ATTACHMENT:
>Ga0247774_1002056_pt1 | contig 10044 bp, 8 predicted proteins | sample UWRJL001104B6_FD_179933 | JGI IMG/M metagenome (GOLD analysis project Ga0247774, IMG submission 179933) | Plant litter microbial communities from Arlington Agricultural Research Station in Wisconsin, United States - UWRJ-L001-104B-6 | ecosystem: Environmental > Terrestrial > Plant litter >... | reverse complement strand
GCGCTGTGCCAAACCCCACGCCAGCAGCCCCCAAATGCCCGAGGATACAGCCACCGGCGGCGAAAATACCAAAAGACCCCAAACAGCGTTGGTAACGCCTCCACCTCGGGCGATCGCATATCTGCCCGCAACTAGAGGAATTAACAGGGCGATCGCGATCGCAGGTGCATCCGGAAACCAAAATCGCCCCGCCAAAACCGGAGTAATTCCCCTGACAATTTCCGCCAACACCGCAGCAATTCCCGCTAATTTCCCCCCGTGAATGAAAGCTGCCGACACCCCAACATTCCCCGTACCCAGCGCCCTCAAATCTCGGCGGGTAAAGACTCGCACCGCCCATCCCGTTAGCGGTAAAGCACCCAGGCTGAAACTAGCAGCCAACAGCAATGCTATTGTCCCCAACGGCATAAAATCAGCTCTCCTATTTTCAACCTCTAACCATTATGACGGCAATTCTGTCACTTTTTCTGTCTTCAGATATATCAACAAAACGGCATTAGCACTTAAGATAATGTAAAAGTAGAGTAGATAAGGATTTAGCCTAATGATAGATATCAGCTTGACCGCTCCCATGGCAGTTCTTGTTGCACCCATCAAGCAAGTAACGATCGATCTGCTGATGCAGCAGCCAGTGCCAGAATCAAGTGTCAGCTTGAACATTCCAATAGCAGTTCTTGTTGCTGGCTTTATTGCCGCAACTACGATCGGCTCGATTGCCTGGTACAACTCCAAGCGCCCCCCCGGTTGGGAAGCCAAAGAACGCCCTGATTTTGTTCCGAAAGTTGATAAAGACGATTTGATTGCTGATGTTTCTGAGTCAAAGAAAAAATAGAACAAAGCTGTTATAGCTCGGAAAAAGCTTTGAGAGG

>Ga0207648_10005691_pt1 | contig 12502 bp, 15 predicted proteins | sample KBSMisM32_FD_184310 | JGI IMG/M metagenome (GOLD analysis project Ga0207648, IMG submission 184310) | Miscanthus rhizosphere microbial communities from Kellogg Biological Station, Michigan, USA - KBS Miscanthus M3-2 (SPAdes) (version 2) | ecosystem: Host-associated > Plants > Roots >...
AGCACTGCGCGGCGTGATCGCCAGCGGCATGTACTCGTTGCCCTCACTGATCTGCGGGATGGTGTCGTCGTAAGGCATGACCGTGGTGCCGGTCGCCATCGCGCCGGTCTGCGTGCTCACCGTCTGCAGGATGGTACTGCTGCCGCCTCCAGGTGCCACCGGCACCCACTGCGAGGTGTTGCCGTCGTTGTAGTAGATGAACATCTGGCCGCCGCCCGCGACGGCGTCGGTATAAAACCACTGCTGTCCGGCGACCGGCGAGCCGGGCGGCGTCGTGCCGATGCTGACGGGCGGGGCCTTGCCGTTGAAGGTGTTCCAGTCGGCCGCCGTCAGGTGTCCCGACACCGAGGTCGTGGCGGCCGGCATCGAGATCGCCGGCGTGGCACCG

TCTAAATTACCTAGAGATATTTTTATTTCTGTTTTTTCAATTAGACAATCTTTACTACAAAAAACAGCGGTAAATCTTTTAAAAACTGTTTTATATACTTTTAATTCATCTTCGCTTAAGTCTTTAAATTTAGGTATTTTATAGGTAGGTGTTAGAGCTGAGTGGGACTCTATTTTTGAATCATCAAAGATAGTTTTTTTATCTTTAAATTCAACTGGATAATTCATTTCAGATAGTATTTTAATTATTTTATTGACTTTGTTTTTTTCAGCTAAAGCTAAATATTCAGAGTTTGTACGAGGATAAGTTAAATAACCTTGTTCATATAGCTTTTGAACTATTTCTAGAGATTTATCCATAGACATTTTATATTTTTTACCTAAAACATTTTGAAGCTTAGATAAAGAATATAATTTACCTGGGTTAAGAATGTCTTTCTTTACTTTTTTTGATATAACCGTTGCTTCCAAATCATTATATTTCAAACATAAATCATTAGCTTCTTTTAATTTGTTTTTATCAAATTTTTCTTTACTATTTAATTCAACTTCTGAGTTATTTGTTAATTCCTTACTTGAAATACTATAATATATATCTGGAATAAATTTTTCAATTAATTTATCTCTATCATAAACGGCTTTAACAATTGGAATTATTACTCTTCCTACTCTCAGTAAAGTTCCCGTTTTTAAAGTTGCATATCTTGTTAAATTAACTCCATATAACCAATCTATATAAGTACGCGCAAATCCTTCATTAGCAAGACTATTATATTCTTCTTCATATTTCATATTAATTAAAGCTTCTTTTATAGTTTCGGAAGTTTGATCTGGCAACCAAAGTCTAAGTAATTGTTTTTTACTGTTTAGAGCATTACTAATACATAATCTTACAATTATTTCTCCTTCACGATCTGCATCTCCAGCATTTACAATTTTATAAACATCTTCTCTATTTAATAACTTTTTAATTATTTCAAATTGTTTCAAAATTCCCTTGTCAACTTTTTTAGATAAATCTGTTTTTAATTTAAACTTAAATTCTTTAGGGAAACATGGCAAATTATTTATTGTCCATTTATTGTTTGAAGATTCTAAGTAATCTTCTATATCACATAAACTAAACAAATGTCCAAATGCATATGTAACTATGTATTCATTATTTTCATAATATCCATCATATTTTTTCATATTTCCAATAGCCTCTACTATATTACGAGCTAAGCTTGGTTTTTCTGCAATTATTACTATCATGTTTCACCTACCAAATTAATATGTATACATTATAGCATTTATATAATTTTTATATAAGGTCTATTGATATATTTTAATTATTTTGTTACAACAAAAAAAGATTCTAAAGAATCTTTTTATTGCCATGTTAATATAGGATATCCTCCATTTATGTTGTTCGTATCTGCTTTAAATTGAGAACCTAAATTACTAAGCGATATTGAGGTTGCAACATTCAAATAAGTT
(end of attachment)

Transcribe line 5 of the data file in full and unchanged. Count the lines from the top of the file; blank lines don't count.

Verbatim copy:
TCTAAATTACCTAGAGATATTTTTATTTCTGTTTTTTCAATTAGACAATCTTTACTACAAAAAACAGCGGTAAATCTTTTAAAAACTGTTTTATATACTTTTAATTCATCTTCGCTTAAGTCTTTAAATTTAGGTATTTTATAGGTAGGTGTTAGAGCTGAGTGGGACTCTATTTTTGAATCATCAAAGATAGTTTTTTTATCTTTAAATTCAACTGGATAATTCATTTCAGATAGTATTTTAATTATTTTATTGACTTTGTTTTTTTCAGCTAAAGCTAAATATTCAGAGTTTGTACGAGGATAAGTTAAATAACCTTGTTCATATAGCTTTTGAACTATTTCTAGAGATTTATCCATAGACATTTTATATTTTTTACCTAAAACATTTTGAAGCTTAGATAAAGAATATAATTTACCTGGGTTAAGAATGTCTTTCTTTACTTTTTTTGATATAACCGTTGCTTCCAAATCATTATATTTCAAACATAAATCATTAGCTTCTTTTAATTTGTTTTTATCAAATTTTTCTTTACTATTTAATTCAACTTCTGAGTTATTTGTTAATTCCTTACTTGAAATACTATAATATATATCTGGAATAAATTTTTCAATTAATTTATCTCTATCATAAACGGCTTTAACAATTGGAATTATTACTCTTCCTACTCTCAGTAAAGTTCCCGTTTTTAAAGTTGCATATCTTGTTAAATTAACTCCATATAACCAATCTATATAAGTACGCGCAAATCCTTCATTAGCAAGACTATTATATTCTTCTTCATATTTCATATTAATTAAAGCTTCTTTTATAGTTTCGGAAGTTTGATCTGGCAACCAAAGTCTAAGTAATTGTTTTTTACTGTTTAGAGCATTACTAATACATAATCTTACAATTATTTCTCCTTCACGATCTGCATCTCCAGCATTTACAATTTTATAAACATCTTCTCTATTTAATAACTTTTTAATTATTTCAAATTGTTTCAAAATTCCCTTGTCAACTTTTTTAGATAAATCTGTTTTTAATTTAAACTTAAATTCTTTAGGGAAACATGGCAAATTATTTATTGTCCATTTATTGTTTGAAGATTCTAAGTAATCTTCTATATCACATAAACTAAACAAATGTCCAAATGCATATGTAACTATGTATTCATTATTTTCATAATATCCATCATATTTTTTCATATTTCCAATAGCCTCTACTATATTACGAGCTAAGCTTGGTTTTTCTGCAATTATTACTATCATGTTTCACCTACCAAATTAATATGTATACATTATAGCATTTATATAATTTTTATATAAGGTCTATTGATATATTTTAATTATTTTGTTACAACAAAAAAAGATTCTAAAGAATCTTTTTATTGCCATGTTAATATAGGATATCCTCCATTTATGTTGTTCGTATCTGCTTTAAATTGAGAACCTAAATTACTAAGCGATATTGAGGTTGCAACATTCAAATAAGTT